HC Deb 17 November 1960 vol 630 c524
1. Mr. P. Browne

asked the Chancellor of the Exchequer what the cost to the Treasury would be if retailers who are collectors of indirect taxes were allowed to keep 5 per cent. of the taxes collected as compensation for the work involved.

The Economic Secretary to the Treasury (Mr. Anthony Barber)

Retailers are not normally required to account for payment of tax but, in any case, I could not accept the principle of compensation suggested by my hon. Friend. If retailers were allowed to keep 5 per cent. of the taxes levied on the products sold by them, the cost to the Exchequer would be about £120 million a year.

Mr. Browne

Will my hon. Friend bear in mind that this collection of indirect taxation, or, rather, having to find the money to finance an increase in indirect taxation, bears heavily upon the small trader when the duty on the goods is high, as in the case of tobacco and drink? Will my hon. Friend look into this again?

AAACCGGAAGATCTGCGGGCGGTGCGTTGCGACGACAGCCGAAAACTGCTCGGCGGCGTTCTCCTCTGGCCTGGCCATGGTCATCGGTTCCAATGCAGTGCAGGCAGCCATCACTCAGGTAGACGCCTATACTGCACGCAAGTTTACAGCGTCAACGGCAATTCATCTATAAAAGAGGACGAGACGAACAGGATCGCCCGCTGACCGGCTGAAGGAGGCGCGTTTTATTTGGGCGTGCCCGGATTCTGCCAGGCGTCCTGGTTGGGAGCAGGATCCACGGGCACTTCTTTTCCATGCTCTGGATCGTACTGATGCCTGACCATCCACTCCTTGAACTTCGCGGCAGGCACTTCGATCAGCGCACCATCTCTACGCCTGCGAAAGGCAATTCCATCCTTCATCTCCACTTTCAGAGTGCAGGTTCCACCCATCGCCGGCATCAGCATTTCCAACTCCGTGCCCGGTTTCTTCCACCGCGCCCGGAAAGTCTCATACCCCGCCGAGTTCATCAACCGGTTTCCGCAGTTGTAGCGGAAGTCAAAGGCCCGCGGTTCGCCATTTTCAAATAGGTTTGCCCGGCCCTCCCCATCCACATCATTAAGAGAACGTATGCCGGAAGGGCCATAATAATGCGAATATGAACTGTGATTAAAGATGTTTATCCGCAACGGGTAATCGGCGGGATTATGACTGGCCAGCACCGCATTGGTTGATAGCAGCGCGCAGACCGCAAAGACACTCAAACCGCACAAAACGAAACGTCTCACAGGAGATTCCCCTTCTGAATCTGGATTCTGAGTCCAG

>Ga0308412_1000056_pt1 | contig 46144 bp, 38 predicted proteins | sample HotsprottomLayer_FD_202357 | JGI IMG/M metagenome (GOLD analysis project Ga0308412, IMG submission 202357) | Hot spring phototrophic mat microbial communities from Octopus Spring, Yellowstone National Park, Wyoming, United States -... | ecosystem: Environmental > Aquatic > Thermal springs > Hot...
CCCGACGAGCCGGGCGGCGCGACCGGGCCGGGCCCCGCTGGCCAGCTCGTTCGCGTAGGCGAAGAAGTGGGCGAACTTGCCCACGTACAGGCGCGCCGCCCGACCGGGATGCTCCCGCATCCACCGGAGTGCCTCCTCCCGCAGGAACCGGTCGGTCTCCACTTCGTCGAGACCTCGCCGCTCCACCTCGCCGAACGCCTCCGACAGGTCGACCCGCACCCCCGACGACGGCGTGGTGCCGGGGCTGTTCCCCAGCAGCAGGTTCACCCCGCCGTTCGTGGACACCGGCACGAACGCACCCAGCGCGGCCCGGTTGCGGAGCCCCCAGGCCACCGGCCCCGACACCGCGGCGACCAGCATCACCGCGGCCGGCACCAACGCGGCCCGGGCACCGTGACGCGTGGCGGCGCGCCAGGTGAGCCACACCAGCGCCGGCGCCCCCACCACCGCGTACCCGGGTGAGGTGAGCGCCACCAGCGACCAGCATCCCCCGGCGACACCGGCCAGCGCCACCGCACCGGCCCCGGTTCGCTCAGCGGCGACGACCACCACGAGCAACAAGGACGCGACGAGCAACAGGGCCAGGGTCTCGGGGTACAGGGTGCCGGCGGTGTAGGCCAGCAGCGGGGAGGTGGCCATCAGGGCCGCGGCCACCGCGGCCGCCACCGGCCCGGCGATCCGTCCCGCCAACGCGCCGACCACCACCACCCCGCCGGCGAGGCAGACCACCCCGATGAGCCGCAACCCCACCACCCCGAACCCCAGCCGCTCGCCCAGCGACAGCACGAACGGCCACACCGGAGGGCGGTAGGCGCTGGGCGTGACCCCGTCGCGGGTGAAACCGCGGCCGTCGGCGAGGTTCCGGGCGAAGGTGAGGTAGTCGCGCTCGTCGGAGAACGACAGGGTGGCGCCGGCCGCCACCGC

Mr. Barber

The tax is part of the price which is ultimately paid by the consumer. I think it will be clear that if the Exchequer were to allow such a large sum of relief to traders, it would be necessary to increase taxation accordingly. In effect, that would mean that retailers would be gaining a considerable benefit at the expense of the consumer.